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This content will become publicly available on January 9, 2019

Title: Nutrient foraging by mycorrhizas: From species functional traits to ecosystem processes

1. Plant roots and the associated mycorrhizal fungal hyphae often selectively proliferate into patchily distributed soil nutrient hotspots, but interactions between these two components of a mycorrhizal root system are usually ignored or experimentally isolated in nutrient foraging studies. 2. From studies in which both roots and mycorrhizal hyphae had access to nutrient hotspots, we compiled data on root foraging precision (increase in roots in nutrient hotspots relative to outside hotspots) of plant species from different ecosystems, ranging from temperate grasslands to subtropical forests. We found that root for- aging precision across the wide range of plant species was strongly influenced by root morphology and mycorrhizal type. 3. The precision of root nutrient foraging, as a plant functional trait, may coordinate with other root traits that are related to the economics of nutrient acquisition. High foraging precision is expected to associate with the strategy of fast return on the investment in roots, such as low construction cost, high metabolic rate and rapid turnover. 4. Nutrient foraging by mycorrhizal fungi alone may be influenced by functional traits such as hyphal exploration distance, hyphal turnover, and hyphal uptake capacity and efficiency, but such data are limited to a small portion of mycorrhizalmore » fungal species. 5. We propose a conceptual framework in which to simulate nitrogen and phosphorus acquisition from both nutrient hotspots and outside hotspots in mixed-species plant communities. Simulation outputs suggest that plant species with varying root morphology and mycorrhizal type can be adaptive to a range of nutrient heterogeneity. 6. Although there are still knowledge gaps related to nutrient foraging, as well as many unexplored plant and fungal species, we suggest that scaling nutrient foraging from individual plants to communities would advance understanding of plant species interactions and below-ground ecosystem function.« less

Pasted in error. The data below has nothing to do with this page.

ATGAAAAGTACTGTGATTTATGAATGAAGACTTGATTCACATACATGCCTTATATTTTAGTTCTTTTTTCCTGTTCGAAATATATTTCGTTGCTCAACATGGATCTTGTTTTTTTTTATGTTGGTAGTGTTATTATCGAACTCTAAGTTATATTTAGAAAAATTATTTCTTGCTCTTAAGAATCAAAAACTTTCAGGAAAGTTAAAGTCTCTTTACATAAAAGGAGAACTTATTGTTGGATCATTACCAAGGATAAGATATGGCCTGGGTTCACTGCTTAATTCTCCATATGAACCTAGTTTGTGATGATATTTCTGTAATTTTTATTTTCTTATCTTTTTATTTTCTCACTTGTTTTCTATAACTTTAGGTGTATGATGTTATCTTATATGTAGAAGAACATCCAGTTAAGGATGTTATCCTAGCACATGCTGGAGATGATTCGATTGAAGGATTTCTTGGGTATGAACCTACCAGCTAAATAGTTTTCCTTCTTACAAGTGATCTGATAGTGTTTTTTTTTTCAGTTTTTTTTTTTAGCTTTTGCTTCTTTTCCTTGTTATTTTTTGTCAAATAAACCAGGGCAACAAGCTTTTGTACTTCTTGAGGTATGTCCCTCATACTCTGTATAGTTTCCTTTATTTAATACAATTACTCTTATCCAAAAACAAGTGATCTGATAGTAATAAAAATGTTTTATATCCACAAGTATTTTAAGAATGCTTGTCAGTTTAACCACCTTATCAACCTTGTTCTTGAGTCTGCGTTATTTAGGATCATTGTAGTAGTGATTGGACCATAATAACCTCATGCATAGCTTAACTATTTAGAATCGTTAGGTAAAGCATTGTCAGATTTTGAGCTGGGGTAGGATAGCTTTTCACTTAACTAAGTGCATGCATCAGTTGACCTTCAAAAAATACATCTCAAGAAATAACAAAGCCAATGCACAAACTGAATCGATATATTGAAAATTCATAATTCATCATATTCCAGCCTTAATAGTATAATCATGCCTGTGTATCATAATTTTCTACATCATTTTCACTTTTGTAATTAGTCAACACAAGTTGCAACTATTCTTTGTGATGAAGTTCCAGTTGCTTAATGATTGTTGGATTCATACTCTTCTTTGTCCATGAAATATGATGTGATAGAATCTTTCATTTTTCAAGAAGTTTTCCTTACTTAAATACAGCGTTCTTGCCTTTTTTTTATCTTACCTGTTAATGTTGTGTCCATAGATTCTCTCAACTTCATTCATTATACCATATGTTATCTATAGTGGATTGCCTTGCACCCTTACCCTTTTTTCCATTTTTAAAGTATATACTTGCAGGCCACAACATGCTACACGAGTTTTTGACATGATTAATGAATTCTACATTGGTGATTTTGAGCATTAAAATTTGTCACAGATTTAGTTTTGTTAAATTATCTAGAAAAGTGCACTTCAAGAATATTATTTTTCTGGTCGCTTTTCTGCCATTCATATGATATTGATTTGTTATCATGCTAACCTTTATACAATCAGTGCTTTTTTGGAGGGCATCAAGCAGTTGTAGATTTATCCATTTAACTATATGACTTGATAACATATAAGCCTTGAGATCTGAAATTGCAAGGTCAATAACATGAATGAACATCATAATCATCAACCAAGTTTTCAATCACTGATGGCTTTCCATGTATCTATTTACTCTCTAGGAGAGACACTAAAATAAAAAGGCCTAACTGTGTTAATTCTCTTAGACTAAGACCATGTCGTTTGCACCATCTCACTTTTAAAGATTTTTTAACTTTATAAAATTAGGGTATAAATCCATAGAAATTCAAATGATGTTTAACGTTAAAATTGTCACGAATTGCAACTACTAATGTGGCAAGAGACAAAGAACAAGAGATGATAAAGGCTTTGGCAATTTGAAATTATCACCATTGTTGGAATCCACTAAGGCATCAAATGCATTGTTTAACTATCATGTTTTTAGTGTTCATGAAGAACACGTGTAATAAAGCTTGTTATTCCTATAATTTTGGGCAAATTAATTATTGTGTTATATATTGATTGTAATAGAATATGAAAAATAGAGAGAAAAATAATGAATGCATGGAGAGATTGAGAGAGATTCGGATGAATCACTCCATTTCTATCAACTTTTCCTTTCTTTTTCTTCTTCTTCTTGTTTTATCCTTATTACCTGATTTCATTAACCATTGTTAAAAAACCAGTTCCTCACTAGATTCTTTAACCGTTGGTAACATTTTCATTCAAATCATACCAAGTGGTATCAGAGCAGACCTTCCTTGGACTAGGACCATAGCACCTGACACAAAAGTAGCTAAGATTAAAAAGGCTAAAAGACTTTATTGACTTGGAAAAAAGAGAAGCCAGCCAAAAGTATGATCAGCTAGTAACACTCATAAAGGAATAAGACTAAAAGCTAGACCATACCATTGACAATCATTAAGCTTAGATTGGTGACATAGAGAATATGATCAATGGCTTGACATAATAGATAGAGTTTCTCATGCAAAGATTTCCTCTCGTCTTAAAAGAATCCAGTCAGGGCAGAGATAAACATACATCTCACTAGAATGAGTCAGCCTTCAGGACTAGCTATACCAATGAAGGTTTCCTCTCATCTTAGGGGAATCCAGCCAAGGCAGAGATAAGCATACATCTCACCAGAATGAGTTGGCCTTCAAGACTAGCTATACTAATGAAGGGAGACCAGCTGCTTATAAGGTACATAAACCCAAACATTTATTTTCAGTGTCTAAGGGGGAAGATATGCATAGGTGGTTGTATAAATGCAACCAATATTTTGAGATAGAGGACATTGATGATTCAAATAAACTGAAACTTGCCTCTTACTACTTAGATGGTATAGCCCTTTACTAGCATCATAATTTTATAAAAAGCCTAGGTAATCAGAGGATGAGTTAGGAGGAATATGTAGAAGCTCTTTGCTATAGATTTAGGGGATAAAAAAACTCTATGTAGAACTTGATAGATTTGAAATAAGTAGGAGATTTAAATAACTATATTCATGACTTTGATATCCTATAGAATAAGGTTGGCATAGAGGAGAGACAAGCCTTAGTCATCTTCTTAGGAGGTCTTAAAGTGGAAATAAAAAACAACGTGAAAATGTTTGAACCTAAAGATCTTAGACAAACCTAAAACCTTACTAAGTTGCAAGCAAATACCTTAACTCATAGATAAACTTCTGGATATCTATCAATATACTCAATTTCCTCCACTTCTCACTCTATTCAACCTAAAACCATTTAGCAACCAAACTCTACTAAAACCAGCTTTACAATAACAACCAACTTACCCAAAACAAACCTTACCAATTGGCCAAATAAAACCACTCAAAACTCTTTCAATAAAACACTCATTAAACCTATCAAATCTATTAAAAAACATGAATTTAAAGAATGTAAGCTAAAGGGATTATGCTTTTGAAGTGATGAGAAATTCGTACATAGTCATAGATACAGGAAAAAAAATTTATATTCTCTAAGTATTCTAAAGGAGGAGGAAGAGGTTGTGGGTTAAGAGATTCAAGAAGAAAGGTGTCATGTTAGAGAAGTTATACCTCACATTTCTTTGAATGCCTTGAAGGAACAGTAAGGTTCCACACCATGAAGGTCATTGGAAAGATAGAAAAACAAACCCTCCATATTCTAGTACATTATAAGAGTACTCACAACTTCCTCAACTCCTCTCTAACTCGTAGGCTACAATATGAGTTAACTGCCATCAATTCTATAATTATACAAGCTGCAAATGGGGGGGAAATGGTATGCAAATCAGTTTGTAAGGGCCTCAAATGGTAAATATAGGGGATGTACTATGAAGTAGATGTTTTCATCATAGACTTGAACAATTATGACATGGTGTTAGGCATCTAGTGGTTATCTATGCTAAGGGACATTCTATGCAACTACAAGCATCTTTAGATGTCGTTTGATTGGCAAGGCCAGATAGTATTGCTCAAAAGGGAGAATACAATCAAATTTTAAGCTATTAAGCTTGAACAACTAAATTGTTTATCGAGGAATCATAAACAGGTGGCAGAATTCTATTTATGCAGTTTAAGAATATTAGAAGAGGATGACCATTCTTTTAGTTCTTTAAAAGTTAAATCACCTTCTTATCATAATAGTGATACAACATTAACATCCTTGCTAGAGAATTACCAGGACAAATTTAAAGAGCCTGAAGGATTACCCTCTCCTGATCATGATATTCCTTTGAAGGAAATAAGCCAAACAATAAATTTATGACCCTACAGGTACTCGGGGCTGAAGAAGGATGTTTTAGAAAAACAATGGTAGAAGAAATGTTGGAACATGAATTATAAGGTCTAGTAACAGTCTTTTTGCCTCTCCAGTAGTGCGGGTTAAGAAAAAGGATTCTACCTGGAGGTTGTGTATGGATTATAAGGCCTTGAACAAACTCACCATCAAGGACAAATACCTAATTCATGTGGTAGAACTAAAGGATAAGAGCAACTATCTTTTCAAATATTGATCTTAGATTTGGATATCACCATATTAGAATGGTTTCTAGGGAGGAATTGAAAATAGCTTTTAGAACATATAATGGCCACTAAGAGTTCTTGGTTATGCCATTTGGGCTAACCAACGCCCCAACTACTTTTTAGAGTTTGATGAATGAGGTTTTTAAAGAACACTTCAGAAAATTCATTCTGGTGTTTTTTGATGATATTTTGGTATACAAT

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  1. Pennsylvania State Univ., University Park, PA (United States)
  2. Pennsylvania State Univ., University Park, PA (United States); Brigham Young Univ., Provo, UT (United States)
Publication Date:
Grant/Contract Number:
Accepted Manuscript
Journal Name:
Functional Ecology
Additional Journal Information:
Journal Volume: 32; Journal Issue: 4; Journal ID: ISSN 0269-8463
British Ecological Society; Wiley
Research Org:
Pennsylvania State Univ., University Park, PA (United States)
Sponsoring Org:
USDOE Office of Science (SC), Basic Energy Sciences (BES) (SC-22). Chemical Sciences, Geosciences & Biosciences Division; USDOE
Contributing Orgs:
National Science Foundation, Penn State University
Country of Publication:
United States
59 BASIC BIOLOGICAL SCIENCES; 54 ENVIRONMENTAL SCIENCES; mycorrhizal fungi; plant and ecosystem functions; root functional traits; soil heterogeneity; species composition
OSTI Identifier:
Alternate Identifier(s):
OSTI ID: 1419089